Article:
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nhs clinics:     

​Mount Alvernia Hospital

Harvey Road
Guildford
GU1 3LX

 

Chose & Book

Helen Ulrich

Office: 01483 442 598

Royal Surrey Hospital

Egerton Road

Guildford

GU2 7RF

 

 

Mrs Claire Ellis

01483 571122 extension 6433​

© 2016 by JKG Foot&Ankle Surgery.                       Last Update January 2020

Tibialis Posterior Tendon Reconstruction

  • FHL Tendon Transfer

  • Spring Ligament Repair

  • Minimally Invasive Heel Shift

  • Sinus Tarsi Implant

  • Gastrocnemius Lengthening

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What is the Tibialis Posterior Tendon?

The Tibialis Posterior is a muscle that runs deep in the calf and its tendon inserts onto the arch of the foot. The tendon is one of the key arch supports along with several ligaments (and also the bones whose shape forms the arch of the foot).

When the tibialis posterior tendon fails the arch collapses and the entire foot changes shape. Pain is often the most common reason for an individual to seek a specialist opinion but severe swelling can also occur in the period when the tendon ruptures.

Patients without a normal arch find that their foot feels very inefficient.

 

What are the treatment options?

When the tendons and ligaments which support the arch of the foot have failed there are options:

  1. Insoles and stiff soled shoes such as walking boots or even custom shoes.

  2. Try a steroid injection into the most painful area under Ultrasound guidance. (This will take away inflammation and pain around the injured soft tissues but it will also weaken the tissues and could lead to more rupture. It may be used in certain circumstances - for example in a patient who wants to have surgery but who needs to delay surgery for 6 months)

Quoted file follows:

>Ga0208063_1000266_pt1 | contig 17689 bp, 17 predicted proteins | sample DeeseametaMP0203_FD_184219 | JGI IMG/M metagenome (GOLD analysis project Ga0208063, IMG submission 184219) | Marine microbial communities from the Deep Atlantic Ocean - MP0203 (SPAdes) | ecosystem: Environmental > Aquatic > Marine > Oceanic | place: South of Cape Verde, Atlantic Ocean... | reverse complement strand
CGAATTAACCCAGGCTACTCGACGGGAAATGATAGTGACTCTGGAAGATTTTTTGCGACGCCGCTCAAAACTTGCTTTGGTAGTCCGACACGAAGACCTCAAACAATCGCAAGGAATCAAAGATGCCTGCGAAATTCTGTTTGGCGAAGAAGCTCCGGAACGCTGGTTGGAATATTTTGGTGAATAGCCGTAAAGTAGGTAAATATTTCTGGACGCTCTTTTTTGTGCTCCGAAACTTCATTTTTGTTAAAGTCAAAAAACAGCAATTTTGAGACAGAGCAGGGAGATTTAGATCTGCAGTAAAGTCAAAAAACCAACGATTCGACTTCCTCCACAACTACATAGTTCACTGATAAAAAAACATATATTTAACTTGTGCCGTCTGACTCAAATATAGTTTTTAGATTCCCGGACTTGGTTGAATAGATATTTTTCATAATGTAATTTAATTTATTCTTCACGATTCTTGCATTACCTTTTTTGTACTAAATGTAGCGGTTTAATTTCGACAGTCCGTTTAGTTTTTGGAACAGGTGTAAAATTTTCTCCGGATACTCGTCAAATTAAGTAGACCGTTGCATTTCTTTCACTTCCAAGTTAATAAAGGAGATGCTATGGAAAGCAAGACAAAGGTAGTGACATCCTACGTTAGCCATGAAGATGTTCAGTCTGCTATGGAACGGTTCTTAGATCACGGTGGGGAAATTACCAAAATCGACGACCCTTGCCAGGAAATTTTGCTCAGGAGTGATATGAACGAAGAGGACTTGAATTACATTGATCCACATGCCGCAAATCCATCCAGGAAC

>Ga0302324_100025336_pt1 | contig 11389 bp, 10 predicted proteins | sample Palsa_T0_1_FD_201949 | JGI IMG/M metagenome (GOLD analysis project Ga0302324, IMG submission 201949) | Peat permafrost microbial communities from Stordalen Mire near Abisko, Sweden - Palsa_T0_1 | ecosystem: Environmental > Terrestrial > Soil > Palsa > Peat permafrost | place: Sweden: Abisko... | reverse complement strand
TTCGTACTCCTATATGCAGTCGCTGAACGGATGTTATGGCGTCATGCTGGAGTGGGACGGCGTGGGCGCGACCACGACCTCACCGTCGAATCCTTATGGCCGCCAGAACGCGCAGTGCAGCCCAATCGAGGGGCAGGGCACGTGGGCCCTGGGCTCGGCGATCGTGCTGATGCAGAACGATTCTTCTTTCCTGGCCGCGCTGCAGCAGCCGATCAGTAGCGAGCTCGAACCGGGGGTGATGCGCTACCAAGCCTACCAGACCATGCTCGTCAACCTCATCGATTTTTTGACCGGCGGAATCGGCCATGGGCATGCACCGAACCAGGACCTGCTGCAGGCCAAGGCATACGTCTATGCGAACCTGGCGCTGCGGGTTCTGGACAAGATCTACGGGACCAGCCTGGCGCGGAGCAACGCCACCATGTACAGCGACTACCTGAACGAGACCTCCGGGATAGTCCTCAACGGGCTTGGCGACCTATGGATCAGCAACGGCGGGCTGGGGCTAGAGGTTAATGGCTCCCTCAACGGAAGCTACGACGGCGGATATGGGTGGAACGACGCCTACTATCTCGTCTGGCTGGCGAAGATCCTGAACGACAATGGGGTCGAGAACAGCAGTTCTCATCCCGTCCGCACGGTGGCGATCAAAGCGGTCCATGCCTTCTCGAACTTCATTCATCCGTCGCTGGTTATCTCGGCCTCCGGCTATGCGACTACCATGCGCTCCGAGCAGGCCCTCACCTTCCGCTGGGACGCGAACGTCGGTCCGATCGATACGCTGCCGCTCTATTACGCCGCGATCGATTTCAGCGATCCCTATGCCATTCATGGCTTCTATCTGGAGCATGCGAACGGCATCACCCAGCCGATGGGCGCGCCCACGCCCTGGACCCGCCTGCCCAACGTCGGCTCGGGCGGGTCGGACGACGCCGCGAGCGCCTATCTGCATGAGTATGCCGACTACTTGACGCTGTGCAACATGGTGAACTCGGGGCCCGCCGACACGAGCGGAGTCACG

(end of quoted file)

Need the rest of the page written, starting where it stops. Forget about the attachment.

3. Release the tight muscle in the back of the legs to allow the insoles to work better.

  4. Rebuild the arch of the foot by key hole surgery to realign the bones of the foot (without putting a new tendon into the place of the failed tibialis posterior tendon).

  5. Rebuild the arch of the foot by putting a new tendon into the place of the failed tibialis posterior tendon, and surgery to realign the bones of the foot.

  6. If the collapse of the arch is longstanding, there may be severe arthritis and the only surgical option might be to rebuild the arch by putting the bones into a better position and then fusing them in place.

 

What can I expect on the day of surgery?

  • The surgery will normally be under a general anaesthetic.

  • This is an overnight stay surgery.

  • I will numb the ankle with local anaesthetic so that you will be comfortable when you wake.

  • There will be a bulky half plaster cast on your lower leg which you will keep clean and dry.

  • You will be given crutches or a frame and told not to weight bear.

  • This is a major surgery and some patients may chose to pay to stay in a rehabilitation centre for a few weeks rather than going home.

What are the risks and complications?

The vast majority of patients do extremely well. A small group of patients need extra physio due to swelling or stiffness. Complications include infection, blood clots (DVT), nerve damage, non-union, painful screws requiring removal, failure of repair.

When can I drive?

The best guide that you are safe to return to driving is that you are able to walk well without crutches and without a plaster or a boot. The usual time scale also depends on whether you had surgery on your right or left foot and whether you drive a manual or an automatic

  • Right side and all car types: 3 months

  • Left side and manual car: 3 months

  • Left side &automatic car: 2 weeks

How long should I take off work?

The time you require off from work depends on what type of job you do. The first two weeks of healing are critical and so you must have this time off work. Many people are able to work from home and so if you can avoid commuting in the first six - twelve weeks, you will find that your ankle does better. If your employer can be flexible with your activity at work you may be able to do some lighter duties or reduced hours from 3 weeks onward. If you work on your feet all day, do a manual job, or are required to wear dress shoes you may need 12 weeks before you are back at work.